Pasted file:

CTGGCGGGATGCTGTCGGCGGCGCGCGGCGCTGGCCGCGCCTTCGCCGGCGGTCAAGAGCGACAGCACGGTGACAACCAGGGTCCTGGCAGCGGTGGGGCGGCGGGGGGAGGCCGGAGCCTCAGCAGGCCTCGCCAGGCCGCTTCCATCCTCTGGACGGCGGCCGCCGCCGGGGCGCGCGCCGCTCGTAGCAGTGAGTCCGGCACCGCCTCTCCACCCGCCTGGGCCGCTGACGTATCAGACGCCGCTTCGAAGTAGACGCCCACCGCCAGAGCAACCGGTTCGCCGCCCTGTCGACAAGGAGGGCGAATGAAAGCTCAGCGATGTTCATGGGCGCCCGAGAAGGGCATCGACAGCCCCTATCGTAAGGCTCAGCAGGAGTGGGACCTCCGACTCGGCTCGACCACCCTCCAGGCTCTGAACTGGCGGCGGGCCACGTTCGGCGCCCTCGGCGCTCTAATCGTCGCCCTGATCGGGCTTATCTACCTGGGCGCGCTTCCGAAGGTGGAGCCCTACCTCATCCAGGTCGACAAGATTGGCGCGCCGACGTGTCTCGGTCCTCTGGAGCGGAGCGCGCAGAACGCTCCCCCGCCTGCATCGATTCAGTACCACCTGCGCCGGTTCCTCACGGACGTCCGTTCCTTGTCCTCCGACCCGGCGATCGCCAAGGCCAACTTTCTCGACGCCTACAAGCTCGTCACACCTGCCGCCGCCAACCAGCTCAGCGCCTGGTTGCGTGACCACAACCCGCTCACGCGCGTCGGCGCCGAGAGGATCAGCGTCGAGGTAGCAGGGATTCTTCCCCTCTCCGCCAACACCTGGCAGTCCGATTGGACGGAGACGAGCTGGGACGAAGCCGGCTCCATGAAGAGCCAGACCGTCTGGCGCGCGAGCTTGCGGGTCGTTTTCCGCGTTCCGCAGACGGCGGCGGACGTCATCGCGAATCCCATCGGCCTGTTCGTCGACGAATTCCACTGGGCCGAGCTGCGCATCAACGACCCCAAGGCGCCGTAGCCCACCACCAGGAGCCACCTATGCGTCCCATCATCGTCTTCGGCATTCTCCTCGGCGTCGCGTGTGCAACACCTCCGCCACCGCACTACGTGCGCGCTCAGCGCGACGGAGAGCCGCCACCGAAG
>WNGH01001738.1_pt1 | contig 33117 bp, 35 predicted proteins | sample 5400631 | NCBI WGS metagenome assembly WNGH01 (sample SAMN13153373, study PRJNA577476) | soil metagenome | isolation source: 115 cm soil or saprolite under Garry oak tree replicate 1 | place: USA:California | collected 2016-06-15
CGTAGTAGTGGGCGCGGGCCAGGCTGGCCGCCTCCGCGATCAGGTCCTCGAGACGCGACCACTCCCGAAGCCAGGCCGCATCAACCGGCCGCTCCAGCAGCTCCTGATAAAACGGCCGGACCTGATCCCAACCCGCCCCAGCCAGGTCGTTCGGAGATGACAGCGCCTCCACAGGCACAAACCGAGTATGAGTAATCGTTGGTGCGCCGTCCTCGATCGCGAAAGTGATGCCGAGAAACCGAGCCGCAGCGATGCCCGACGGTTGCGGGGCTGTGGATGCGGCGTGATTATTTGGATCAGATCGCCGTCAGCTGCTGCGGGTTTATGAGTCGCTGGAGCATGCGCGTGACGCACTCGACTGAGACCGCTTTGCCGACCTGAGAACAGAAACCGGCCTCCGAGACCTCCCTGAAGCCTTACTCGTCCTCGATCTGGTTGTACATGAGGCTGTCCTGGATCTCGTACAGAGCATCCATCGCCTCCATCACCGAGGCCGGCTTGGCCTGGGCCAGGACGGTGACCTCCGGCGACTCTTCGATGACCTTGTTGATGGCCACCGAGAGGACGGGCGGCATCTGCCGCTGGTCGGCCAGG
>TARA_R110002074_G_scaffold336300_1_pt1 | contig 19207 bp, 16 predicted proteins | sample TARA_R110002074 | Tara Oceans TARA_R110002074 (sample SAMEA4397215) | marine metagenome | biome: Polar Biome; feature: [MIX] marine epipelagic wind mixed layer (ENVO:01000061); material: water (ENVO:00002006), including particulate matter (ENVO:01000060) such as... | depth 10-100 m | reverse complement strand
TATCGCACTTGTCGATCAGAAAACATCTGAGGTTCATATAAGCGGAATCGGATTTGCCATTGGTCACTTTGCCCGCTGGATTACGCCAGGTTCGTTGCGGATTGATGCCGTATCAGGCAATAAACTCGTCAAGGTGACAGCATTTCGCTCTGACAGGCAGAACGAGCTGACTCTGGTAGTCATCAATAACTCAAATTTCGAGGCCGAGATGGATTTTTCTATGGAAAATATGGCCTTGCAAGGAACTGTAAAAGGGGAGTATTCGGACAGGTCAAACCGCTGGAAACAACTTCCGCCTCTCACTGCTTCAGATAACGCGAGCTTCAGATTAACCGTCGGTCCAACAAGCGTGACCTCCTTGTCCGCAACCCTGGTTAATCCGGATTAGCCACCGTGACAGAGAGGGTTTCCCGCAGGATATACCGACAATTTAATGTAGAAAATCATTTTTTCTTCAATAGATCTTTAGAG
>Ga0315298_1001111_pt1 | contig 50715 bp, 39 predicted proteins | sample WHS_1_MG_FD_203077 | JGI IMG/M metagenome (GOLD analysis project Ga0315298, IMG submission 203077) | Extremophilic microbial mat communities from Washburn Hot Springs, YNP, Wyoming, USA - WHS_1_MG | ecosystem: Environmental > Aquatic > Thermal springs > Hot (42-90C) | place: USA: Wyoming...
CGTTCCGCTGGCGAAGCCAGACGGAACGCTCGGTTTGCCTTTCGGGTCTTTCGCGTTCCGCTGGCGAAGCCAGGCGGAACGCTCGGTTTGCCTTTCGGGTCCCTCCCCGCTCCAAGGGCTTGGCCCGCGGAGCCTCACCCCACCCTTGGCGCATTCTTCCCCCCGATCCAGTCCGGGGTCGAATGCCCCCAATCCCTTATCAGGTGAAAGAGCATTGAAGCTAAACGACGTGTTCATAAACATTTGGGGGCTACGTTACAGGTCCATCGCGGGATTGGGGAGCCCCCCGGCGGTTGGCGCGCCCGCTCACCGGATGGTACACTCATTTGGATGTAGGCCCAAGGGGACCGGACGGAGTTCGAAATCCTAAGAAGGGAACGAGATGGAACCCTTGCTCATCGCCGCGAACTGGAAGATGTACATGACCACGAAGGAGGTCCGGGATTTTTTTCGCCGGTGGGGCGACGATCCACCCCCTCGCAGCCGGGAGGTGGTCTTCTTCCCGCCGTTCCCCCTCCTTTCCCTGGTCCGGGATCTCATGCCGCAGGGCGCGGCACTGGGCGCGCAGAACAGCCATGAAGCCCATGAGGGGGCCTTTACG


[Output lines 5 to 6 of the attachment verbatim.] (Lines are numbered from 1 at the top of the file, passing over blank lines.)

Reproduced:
TATCGCACTTGTCGATCAGAAAACATCTGAGGTTCATATAAGCGGAATCGGATTTGCCATTGGTCACTTTGCCCGCTGGATTACGCCAGGTTCGTTGCGGATTGATGCCGTATCAGGCAATAAACTCGTCAAGGTGACAGCATTTCGCTCTGACAGGCAGAACGAGCTGACTCTGGTAGTCATCAATAACTCAAATTTCGAGGCCGAGATGGATTTTTCTATGGAAAATATGGCCTTGCAAGGAACTGTAAAAGGGGAGTATTCGGACAGGTCAAACCGCTGGAAACAACTTCCGCCTCTCACTGCTTCAGATAACGCGAGCTTCAGATTAACCGTCGGTCCAACAAGCGTGACCTCCTTGTCCGCAACCCTGGTTAATCCGGATTAGCCACCGTGACAGAGAGGGTTTCCCGCAGGATATACCGACAATTTAATGTAGAAAATCATTTTTTCTTCAATAGATCTTTAGAG
>Ga0315298_1001111_pt1 | contig 50715 bp, 39 predicted proteins | sample WHS_1_MG_FD_203077 | JGI IMG/M metagenome (GOLD analysis project Ga0315298, IMG submission 203077) | Extremophilic microbial mat communities from Washburn Hot Springs, YNP, Wyoming, USA - WHS_1_MG | ecosystem: Environmental > Aquatic > Thermal springs > Hot (42-90C) | place: USA: Wyoming...